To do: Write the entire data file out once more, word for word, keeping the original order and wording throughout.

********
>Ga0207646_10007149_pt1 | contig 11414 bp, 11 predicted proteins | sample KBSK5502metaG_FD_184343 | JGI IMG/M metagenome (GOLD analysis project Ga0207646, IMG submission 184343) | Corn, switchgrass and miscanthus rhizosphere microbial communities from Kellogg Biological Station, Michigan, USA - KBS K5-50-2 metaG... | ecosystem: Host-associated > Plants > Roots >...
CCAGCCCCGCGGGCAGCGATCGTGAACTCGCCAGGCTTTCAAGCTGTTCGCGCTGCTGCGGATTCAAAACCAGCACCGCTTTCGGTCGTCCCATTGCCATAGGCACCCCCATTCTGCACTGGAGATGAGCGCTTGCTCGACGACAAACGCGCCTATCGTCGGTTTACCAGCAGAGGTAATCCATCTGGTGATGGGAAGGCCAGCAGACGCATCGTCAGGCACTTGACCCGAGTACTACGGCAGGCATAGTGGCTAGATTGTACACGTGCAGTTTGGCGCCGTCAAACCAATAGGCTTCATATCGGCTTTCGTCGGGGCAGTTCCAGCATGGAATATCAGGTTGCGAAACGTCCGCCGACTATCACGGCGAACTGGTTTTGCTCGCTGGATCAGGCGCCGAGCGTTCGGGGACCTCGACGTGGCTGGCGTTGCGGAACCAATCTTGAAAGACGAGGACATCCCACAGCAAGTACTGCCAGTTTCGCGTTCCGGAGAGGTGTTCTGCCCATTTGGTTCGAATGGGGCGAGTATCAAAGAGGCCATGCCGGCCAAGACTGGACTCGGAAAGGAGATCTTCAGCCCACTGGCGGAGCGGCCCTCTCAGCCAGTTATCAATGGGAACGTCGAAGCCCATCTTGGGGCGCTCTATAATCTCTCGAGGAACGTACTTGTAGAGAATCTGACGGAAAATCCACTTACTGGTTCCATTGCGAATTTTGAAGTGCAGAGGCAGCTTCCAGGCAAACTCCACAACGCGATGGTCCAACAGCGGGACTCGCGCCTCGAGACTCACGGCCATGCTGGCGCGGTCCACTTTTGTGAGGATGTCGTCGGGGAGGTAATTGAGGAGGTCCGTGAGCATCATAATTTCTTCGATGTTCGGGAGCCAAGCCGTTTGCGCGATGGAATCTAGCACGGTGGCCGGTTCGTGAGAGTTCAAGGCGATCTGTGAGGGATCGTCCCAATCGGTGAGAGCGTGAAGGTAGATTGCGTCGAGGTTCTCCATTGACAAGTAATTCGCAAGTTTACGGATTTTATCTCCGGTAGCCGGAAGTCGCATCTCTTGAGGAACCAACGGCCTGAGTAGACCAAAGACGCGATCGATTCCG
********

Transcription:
>Ga0207646_10007149_pt1 | contig 11414 bp, 11 predicted proteins | sample KBSK5502metaG_FD_184343 | JGI IMG/M metagenome (GOLD analysis project Ga0207646, IMG submission 184343) | Corn, switchgrass and miscanthus rhizosphere microbial communities from Kellogg Biological Station, Michigan, USA - KBS K5-50-2 metaG... | ecosystem: Host-associated > Plants > Roots >...
CCAGCCCCGCGGGCAGCGATCGTGAACTCGCCAGGCTTTCAAGCTGTTCGCGCTGCTGCGGATTCAAAACCAGCACCGCTTTCGGTCGTCCCATTGCCATAGGCACCCCCATTCTGCACTGGAGATGAGCGCTTGCTCGACGACAAACGCGCCTATCGTCGGTTTACCAGCAGAGGTAATCCATCTGGTGATGGGAAGGCCAGCAGACGCATCGTCAGGCACTTGACCCGAGTACTACGGCAGGCATAGTGGCTAGATTGTACACGTGCAGTTTGGCGCCGTCAAACCAATAGGCTTCATATCGGCTTTCGTCGGGGCAGTTCCAGCATGGAATATCAGGTTGCGAAACGTCCGCCGACTATCACGGCGAACTGGTTTTGCTCGCTGGATCAGGCGCCGAGCGTTCGGGGACCTCGACGTGGCTGGCGTTGCGGAACCAATCTTGAAAGACGAGGACATCCCACAGCAAGTACTGCCAGTTTCGCGTTCCGGAGAGGTGTTCTGCCCATTTGGTTCGAATGGGGCGAGTATCAAAGAGGCCATGCCGGCCAAGACTGGACTCGGAAAGGAGATCTTCAGCCCACTGGCGGAGCGGCCCTCTCAGCCAGTTATCAATGGGAACGTCGAAGCCCATCTTGGGGCGCTCTATAATCTCTCGAGGAACGTACTTGTAGAGAATCTGACGGAAAATCCACTTACTGGTTCCATTGCGAATTTTGAAGTGCAGAGGCAGCTTCCAGGCAAACTCCACAACGCGATGGTCCAACAGCGGGACTCGCGCCTCGAGACTCACGGCCATGCTGGCGCGGTCCACTTTTGTGAGGATGTCGTCGGGGAGGTAATTGAGGAGGTCCGTGAGCATCATAATTTCTTCGATGTTCGGGAGCCAAGCCGTTTGCGCGATGGAATCTAGCACGGTGGCCGGTTCGTGAGAGTTCAAGGCGATCTGTGAGGGATCGTCCCAATCGGTGAGAGCGTGAAGGTAGATTGCGTCGAGGTTCTCCATTGACAAGTAATTCGCAAGTTTACGGATTTTATCTCCGGTAGCCGGAAGTCGCATCTCTTGAGGAACCAACGGCCTGAGTAGACCAAAGACGCGATCGATTCCG